EU: Google submits new proposals in antitrust case (Update)

Sep 09, 2013 by Juergen Baetz
US Internet giant Google has submitted new proposals to remedy EU concerns that it is abusing its dominant position in the search market, the European Commission said.

Google has submitted new proposals to address concerns by Europe's antitrust watchdog that the U.S. internet giant is stifling competition, the European Commission said Monday.

The new concessions offered by Google come two months after the Commission, which acts as the 28-bloc's antitrust authority, rejected the company's initial proposals as insufficient.

"We are analyzing it carefully," said Jonathan Todd, an EU Commission spokesman. "If we were satisfied with the proposals, then we could move toward a solution in the coming months," he added.

The Commission has been investigating Google Inc. for three years over whether it has been abusing its dominance in Europe to unfairly favor its own services. Google is looking to address those concerns mainly by changing how it displays search results.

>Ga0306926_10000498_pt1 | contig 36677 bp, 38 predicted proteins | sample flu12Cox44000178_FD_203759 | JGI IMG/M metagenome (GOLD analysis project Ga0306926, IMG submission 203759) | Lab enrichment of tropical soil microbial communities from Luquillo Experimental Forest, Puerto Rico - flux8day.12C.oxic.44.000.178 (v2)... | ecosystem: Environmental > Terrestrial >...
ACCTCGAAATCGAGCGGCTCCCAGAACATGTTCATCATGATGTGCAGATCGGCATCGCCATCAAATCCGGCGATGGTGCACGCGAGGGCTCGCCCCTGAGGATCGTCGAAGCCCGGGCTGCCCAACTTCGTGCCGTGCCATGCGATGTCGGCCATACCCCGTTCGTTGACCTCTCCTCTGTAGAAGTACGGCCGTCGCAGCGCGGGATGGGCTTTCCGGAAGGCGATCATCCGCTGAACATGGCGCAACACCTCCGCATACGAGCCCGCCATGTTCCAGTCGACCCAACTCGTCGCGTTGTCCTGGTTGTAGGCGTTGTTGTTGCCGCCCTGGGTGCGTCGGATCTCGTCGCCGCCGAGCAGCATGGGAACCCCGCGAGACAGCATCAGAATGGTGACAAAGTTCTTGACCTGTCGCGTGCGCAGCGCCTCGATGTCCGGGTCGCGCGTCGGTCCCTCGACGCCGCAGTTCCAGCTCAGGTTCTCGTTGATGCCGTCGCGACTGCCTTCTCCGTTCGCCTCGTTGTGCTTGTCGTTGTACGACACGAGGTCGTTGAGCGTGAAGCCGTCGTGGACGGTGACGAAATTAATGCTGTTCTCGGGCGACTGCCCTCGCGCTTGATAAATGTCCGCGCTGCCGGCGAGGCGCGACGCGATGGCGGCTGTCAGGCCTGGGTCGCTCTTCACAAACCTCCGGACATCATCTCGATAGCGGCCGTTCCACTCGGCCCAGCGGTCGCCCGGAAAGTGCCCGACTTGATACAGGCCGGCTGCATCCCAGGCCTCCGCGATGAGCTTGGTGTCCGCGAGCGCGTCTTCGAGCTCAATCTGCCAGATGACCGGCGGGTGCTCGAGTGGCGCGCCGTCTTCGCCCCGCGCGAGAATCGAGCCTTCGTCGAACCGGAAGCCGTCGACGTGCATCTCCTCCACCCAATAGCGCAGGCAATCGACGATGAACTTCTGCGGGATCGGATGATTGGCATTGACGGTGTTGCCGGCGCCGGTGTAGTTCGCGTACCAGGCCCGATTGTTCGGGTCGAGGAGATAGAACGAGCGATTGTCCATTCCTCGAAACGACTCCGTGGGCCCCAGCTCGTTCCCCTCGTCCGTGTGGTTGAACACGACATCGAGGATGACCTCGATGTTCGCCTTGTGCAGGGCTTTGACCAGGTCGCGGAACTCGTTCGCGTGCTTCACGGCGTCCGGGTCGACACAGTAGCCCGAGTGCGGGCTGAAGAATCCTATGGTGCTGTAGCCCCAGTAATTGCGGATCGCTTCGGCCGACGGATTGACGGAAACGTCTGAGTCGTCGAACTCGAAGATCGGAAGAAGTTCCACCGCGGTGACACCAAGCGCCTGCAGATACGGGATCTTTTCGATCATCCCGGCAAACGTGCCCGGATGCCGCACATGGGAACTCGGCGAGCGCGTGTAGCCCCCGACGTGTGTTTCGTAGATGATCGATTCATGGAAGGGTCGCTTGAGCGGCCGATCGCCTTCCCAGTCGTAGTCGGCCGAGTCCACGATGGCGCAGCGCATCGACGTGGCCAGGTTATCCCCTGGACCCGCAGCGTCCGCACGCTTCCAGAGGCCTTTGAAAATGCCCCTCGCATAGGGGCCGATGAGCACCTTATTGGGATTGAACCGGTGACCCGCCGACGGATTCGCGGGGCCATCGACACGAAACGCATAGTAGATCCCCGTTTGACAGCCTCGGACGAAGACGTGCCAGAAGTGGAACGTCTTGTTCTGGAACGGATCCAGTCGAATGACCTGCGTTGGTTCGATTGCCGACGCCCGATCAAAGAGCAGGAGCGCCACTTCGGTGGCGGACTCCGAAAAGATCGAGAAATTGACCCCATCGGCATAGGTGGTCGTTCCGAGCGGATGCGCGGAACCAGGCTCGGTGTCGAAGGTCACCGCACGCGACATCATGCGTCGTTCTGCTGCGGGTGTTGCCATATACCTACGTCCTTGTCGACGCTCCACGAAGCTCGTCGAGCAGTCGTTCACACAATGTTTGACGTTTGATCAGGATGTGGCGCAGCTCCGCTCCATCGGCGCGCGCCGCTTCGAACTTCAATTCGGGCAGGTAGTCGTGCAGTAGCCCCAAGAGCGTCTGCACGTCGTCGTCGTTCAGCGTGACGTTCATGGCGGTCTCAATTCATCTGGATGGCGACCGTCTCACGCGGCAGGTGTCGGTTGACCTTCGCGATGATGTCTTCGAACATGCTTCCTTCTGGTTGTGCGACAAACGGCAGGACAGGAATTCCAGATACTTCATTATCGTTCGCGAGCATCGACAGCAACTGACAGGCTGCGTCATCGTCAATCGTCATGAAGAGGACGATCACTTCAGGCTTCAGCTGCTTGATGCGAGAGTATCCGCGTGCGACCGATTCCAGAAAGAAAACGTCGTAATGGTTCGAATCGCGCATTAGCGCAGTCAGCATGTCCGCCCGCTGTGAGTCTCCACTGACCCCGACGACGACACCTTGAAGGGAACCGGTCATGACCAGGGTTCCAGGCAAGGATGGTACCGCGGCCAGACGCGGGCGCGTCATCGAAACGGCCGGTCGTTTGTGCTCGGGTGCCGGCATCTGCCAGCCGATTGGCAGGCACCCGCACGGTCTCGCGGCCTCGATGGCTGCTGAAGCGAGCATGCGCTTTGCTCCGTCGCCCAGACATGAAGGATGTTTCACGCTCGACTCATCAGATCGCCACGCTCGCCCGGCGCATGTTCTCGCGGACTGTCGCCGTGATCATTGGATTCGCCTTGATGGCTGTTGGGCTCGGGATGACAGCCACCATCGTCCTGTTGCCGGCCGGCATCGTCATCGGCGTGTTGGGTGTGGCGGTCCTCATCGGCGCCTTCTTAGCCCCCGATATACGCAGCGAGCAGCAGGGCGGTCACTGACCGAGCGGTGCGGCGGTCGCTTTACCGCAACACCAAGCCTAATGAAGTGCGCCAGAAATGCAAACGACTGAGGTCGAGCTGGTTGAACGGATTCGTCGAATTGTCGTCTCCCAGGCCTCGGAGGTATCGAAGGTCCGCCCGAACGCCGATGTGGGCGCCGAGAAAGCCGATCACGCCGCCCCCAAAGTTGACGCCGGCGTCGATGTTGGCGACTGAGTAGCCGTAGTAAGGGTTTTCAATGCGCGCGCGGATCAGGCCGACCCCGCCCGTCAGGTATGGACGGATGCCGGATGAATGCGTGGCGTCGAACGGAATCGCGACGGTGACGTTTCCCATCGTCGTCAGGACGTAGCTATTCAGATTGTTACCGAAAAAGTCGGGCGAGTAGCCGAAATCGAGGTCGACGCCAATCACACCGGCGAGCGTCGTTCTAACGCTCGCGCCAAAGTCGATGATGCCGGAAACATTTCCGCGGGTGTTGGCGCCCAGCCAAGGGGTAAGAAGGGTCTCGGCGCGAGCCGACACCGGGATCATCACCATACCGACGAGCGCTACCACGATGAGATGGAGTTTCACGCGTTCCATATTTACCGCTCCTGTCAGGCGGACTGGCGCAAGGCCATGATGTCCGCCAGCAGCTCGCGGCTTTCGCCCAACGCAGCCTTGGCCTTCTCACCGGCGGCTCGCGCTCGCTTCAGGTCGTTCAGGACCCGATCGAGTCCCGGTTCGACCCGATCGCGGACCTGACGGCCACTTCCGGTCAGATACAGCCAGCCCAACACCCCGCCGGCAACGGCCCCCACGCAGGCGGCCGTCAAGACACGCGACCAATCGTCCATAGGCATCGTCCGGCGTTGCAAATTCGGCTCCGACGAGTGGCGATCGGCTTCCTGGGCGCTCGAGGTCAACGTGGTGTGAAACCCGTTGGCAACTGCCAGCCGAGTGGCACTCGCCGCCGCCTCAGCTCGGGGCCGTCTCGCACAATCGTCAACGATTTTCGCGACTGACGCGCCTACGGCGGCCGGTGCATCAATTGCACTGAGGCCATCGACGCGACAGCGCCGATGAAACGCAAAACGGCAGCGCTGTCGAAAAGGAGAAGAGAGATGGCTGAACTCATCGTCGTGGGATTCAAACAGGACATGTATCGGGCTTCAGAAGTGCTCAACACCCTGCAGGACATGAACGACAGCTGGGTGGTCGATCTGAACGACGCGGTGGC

Google Inc.'s search engine enjoys a near-monopoly in Europe with a market share of about 90 percent. That gives it a huge edge over competitors to promote its own services such as Google News, Google Maps or its shopping and flight search functions.

A group of complainants in the case—comprising Microsoft, TripAdvisor and other Google rivals—said it wasn't enough for the Commission alone to review the new proposals. Instead they said all parties involved in the case should be allowed to test them and provide the Commission with feedback—a process referred to as market test.

"Given the failure of Google to make a serious offer last time around, we believe it is necessary that customers and competitors of Google be consulted in a full, second market test," the FairSearch group said in a statement.

Al Verney, a spokesman for Google in Brussels, declined to discuss the new proposals but said the company continued to "work with the Commission to settle this case."

The EU Commission has often taken a harder line with U.S. tech companies than its American counterparts, the Federal Trade Commission and the Justice Department. Google, which is based in Mountain View, California, settled a similar antitrust complaint on its search business with the FTC in January without making any major concessions on how it runs its search engine.

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